Radio Pioneers

1929 Varisty BBC

1927 witnessed a curious new addition to the rear of the Twickenham South Terrace. A little known company called the British Broadcasting Corporation was granted permission to construct what looked like a bird-hive on top of the fence at the back. The strange wooden cube, accessed via a short ladder, was greeted with utter bemusement by fans prior to the 1927 England Wales match. Little did they know that they were witnessing history in the making. Twickenham was about to play host to the first ever live radio team sports commentary broadcast.

England won the game by 11 points to 9 and if any of those clustered on the South Terrace had taken a break from the game and turned around they might have seen a strange man, wearing a large pair of headphones, leaning casually against the wooden box. Inside, behind the microphone, was former Harlequin Teddy Wakelam.

Wakelam had been given one firm instruction by his employers before the broadcast began. The words “don’t swear” were pinned at eye-level on the inside of the wooden commentary box. The following week he would deliver the first live football commentary and he covered test cricket and Wimbledon later the same year. In those early years Wakelam was the voice of British sports broadcasting, but he would go on to become synonymous with rugby, a game that he loved. He went on broadcasting right up to and beyond the Second World War.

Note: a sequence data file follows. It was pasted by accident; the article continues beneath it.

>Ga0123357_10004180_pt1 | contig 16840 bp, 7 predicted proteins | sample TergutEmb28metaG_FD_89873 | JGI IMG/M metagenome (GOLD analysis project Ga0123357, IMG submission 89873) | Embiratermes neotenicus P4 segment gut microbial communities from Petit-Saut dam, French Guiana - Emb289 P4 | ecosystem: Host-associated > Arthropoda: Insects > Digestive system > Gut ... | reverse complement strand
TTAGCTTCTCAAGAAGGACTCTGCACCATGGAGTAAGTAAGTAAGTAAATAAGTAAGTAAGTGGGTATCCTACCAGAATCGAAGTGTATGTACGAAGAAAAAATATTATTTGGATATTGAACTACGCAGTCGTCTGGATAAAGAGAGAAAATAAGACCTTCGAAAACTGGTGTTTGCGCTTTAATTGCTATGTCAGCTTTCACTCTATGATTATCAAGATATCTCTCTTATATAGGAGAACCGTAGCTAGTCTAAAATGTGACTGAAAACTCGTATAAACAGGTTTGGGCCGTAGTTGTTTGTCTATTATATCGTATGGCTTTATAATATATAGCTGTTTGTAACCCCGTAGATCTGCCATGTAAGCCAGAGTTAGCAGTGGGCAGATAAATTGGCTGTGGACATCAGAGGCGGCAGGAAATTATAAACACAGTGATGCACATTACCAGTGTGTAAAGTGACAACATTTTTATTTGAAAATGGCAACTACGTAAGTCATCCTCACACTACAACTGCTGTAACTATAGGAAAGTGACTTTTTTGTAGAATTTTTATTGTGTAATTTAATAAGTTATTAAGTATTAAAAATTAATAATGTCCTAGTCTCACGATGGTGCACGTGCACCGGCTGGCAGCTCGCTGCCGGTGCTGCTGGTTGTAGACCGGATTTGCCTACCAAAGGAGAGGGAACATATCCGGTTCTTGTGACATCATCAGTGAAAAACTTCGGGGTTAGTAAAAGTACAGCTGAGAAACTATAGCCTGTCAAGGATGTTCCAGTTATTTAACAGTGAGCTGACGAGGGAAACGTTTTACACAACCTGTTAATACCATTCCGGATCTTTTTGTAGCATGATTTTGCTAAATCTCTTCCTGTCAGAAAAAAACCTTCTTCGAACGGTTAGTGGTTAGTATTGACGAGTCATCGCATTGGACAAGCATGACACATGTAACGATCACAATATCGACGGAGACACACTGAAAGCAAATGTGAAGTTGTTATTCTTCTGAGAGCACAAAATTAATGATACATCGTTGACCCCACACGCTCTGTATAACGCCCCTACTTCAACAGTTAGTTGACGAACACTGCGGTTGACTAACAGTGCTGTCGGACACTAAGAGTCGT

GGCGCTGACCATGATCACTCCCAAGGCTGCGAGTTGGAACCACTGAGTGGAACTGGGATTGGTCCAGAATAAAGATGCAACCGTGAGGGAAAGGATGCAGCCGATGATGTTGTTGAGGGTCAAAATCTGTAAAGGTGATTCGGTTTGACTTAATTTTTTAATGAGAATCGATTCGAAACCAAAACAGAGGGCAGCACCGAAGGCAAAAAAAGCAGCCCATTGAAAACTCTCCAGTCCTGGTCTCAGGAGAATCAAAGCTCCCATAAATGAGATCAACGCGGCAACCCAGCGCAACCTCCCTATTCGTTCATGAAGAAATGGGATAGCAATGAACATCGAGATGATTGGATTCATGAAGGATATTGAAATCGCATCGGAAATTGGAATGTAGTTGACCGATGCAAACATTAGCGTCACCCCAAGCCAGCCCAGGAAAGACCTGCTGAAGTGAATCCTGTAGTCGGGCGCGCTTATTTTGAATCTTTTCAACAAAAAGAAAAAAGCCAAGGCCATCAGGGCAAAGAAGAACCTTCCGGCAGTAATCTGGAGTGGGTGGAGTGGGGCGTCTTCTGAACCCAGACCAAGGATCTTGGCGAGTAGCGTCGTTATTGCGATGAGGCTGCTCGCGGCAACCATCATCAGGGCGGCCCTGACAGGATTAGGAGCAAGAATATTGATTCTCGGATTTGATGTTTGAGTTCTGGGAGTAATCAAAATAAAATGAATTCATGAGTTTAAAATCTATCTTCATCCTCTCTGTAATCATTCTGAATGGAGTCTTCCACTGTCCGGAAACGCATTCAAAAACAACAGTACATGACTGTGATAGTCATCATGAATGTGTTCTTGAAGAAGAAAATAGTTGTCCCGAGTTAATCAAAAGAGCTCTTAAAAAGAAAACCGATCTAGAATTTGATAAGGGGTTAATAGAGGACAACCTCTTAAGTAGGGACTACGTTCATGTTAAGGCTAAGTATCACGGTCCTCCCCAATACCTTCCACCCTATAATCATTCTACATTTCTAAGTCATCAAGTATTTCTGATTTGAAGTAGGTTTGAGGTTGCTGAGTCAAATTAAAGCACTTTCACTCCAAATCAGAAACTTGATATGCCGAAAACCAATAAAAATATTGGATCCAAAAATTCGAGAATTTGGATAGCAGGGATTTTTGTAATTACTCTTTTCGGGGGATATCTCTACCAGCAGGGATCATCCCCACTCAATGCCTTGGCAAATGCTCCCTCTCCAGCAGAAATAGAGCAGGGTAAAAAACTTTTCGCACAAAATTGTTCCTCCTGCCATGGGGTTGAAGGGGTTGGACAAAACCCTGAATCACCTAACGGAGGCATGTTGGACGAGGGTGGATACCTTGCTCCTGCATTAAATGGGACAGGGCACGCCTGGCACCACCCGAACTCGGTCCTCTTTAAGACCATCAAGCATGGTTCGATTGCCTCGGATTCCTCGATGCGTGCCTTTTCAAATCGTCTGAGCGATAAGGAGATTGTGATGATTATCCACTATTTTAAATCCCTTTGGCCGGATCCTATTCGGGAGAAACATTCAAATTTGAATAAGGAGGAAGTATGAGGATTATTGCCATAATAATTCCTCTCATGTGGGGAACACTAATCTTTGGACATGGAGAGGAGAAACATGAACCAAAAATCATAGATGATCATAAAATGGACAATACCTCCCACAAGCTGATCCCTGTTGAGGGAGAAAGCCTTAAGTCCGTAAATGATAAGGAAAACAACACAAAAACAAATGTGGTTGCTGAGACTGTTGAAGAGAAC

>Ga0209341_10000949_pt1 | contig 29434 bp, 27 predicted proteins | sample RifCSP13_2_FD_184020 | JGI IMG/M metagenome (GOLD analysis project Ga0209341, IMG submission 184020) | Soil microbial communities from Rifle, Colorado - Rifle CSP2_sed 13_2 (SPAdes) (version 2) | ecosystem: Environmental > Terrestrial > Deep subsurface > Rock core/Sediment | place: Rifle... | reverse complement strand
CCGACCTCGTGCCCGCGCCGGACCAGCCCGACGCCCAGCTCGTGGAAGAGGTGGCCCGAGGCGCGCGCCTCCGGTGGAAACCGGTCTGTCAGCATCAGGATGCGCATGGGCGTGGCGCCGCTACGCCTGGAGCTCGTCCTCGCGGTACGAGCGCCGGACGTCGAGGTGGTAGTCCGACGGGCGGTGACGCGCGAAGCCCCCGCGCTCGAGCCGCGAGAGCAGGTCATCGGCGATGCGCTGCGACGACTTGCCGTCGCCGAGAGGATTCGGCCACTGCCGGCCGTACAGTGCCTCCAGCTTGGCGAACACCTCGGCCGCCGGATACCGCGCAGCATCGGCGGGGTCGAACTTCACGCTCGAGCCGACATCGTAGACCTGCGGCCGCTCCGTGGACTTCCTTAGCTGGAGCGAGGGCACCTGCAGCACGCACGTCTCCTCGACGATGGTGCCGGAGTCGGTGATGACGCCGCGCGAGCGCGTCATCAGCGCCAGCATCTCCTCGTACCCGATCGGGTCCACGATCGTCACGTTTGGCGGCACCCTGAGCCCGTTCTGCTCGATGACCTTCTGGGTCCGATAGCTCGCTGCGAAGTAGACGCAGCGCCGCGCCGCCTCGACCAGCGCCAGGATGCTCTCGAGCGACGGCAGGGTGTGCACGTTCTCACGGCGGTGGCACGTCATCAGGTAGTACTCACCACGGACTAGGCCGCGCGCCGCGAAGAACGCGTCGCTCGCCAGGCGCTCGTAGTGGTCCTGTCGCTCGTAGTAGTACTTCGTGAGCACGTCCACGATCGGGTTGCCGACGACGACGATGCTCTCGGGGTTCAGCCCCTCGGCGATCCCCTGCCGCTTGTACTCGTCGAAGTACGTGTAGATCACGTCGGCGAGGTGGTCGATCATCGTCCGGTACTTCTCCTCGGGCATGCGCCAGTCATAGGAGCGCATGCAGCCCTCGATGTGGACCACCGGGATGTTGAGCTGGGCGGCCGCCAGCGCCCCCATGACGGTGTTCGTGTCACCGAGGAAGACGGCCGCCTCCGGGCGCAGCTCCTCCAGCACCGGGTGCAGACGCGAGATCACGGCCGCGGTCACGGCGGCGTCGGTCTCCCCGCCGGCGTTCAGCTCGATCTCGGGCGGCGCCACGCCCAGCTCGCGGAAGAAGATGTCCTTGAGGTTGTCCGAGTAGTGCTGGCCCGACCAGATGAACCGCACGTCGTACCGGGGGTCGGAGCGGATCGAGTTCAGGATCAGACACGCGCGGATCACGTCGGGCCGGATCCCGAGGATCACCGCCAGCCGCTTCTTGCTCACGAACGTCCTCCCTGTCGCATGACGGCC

12. Radio Times

Before 1939 Wakelam pioneered a technique called ‘grid commentary’. It relied on The Radio Times to provide a reference card which divided the Twickenham pitch into a grid. The listener would place the card in front of the wireless whilst listening to the game. Whilst the game was in play, Wakelam would refer to the position of the ball by its position on the grid. The technique, abandoned after the Second World War, was the norm up until 1939 and added the phrase ‘back to square one’ to the national lexicon.

Cover

About the Author– Phil McGowan has been a member of the World Rugby Museum team since 2007. This article is an extract from his book ‘Twickenham: Home of England Rugby’ available from http://amzn.to/1eigMp8

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